Another very good practice for developing forgiveness is called tonglen.  Tonglen is a meditation practice whereby you exchange self for others in order to alleviate the suffering of others.  Tonglen is sometimes referred to as “receiving and taking.”  In this practice you actually imagine you are taking in another’s suffering as you transform and purify it.  Doing this practice for someone who has harmed you is difficult but a very powerful lesson in forgiveness.  The well-known Buddhist nun, Pema Chodron, said, “Tonglen practice reverses the usual logic of avoiding suffering and seeking pleasure. In the process, we become liberated from very ancient patterns of selfishness. We begin to feel love for both others and ourselves; we begin to take care of others and ourselves. Tonglen awakens our compassion and introduces us to a far bigger view of reality.  It introduces us to the unlimited spaciousness…”

How can we expect happiness if we are unwilling to forgive?  Mother Theresa said, “If we really want to love, we must learn how to forgive.”  My friend John who volunteered at the prison had learned to transform his hurt into compassion for others.  Through his practice of forgiveness he was helping others and in return he was also giving and receiving the love referred to by Mother Theresa.  So, look into your own heart and see what burdens you are still carrying.  Transform your anger, and your resentments into acts of compassion.  And like my friend John, you may discover that even the most grievous acts can be the catalyst to transform negative emotions into acts of real compassion through forgiveness.

Dealing With Adversity

All of us are going to have bad stuff happen to us in this lifetime – I guarantee it.  And it will happen to me too.  I tell the Buddhist inmates I work with the same thing — that “bad stuff” is going to happen to them” except I use the vernacular for “bad stuff.”

We always think OUR problems are the worst – and there will be no end to them.  Perhaps you feel that with each step forward, adverse circumstances pull you two steps back. If so, then welcome to life. Most people feel the same way.  The Buddha taught that pain is inevitable but suffering is optional.  Face it, bad things are going to happen to you – they are going to happen to me.

All of us desire happiness, safety, peace and comfort.  We desire what is satisfying, pleasurable, joyful and permanent.  However, the very nature of existence is impermanent, always changing, and therefore incapable of fully satisfying our desires. Inevitably, we experience frustration, anger, loss, unhappiness, and dissatisfaction.  Life is in constant change, and changes such as birth, old age, sickness, and death can bring dissatisfaction and suffering.  Suffering may arise from being associated with people or conditions that are unpleasant, from being separated from people we love or conditions we enjoy, from not getting what we desire, or from getting what we desire then losing it.  Even our own thoughts and, feelings are impermanent, constantly changing. Inevitably, all physical, emotional and mental conditions will change.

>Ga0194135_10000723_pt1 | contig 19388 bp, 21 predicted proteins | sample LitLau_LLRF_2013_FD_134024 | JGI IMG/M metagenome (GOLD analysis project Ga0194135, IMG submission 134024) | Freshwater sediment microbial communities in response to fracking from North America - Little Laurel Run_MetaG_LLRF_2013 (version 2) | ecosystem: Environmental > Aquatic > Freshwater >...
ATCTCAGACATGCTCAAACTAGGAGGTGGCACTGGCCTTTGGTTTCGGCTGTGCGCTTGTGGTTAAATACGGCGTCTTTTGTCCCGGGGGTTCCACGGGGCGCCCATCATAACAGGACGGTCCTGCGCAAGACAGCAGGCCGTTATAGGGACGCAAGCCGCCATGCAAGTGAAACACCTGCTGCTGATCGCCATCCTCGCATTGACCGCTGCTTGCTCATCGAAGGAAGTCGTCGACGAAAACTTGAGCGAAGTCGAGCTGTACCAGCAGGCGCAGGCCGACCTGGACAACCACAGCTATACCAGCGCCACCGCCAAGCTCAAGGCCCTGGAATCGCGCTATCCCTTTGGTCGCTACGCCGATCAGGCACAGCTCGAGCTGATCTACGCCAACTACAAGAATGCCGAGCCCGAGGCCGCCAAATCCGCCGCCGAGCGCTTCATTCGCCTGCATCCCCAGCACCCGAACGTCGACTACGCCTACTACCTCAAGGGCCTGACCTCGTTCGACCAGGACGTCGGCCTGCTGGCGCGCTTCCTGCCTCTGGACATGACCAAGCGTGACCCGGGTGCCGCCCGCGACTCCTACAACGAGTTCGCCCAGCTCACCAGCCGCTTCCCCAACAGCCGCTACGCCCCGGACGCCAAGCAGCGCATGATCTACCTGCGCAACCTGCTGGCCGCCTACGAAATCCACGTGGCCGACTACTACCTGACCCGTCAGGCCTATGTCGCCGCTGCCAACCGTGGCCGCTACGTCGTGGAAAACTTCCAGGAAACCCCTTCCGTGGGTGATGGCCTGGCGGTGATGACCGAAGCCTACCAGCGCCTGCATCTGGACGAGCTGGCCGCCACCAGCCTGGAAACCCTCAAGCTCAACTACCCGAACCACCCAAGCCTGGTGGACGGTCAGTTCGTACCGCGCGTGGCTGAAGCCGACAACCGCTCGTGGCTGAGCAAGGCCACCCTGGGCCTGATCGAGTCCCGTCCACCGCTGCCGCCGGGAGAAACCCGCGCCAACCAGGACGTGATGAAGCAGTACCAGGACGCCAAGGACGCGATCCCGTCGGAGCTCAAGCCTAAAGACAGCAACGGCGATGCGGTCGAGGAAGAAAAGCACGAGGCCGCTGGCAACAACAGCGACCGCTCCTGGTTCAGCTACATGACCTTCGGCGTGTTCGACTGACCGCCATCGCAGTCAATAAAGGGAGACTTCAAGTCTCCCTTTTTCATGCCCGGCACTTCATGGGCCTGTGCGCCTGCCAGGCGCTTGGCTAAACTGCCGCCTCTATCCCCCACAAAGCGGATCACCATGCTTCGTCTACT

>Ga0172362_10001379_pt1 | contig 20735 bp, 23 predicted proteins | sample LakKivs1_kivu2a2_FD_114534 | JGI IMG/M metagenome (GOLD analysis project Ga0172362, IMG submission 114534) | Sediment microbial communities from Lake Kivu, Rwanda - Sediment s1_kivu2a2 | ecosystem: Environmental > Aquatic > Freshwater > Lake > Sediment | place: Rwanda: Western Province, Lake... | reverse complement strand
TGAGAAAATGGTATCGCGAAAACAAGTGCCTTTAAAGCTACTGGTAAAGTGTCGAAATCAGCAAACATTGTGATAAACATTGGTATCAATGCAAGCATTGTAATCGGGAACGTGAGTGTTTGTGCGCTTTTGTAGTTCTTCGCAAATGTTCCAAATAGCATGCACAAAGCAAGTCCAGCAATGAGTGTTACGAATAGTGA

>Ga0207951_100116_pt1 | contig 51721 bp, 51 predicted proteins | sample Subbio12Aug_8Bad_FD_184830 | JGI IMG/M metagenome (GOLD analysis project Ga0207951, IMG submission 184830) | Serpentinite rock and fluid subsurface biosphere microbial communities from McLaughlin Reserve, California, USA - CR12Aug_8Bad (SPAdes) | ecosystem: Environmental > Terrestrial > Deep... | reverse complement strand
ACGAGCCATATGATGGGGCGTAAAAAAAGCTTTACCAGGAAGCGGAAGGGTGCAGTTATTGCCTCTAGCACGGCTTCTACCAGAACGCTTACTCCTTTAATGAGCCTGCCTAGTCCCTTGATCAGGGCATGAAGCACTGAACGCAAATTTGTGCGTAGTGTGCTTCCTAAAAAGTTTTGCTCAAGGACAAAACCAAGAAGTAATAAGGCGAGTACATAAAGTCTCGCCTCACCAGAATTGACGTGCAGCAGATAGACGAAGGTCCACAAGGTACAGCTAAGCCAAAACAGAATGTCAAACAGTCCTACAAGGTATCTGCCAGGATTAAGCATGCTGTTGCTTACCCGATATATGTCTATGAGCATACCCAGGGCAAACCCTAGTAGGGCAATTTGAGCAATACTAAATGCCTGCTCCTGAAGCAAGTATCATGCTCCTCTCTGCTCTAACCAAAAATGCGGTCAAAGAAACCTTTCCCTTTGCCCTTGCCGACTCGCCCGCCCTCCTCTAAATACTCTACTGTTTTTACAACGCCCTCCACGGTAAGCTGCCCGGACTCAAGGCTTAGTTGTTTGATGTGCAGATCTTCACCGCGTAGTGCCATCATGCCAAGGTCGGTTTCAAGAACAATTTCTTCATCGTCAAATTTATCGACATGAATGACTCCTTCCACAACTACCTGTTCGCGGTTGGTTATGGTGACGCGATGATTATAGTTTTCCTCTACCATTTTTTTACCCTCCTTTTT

Once when Ven. Phagyab Rinpoche was here many people had interviews with him and told him about the suffering they were experiencing in their life.  Some of their suffering seemed small – while some of it seemed rather overwhelming.  I remember he told all of them that their suffering was very small compared to others who are suffering in the world.  He talked about people in India who literally die on the streets without clothes – without food.  When Rinpoche was falsely imprisoned – he at first felt sorry for himself – but then he thought about all of the people who were so much worse off than him.

Once I was at one of the prisons talking about this topic.  One of the inmates who is a very good practitioner said he thought when bad things happen instead of thinking “What lesson is there in this for me — we should instead think “How can I improve the situation?”

Bad things are going happen to us because of our negative karma keeps ripening.  This is certain.  But the question becomes “how are we going to deal with this?”  If we become angry and respond in an angry way – it is ironic because we are only generating more negative karma.  Some of us resort to using alcohol or drugs to self-medicate – by numbing us from the pain.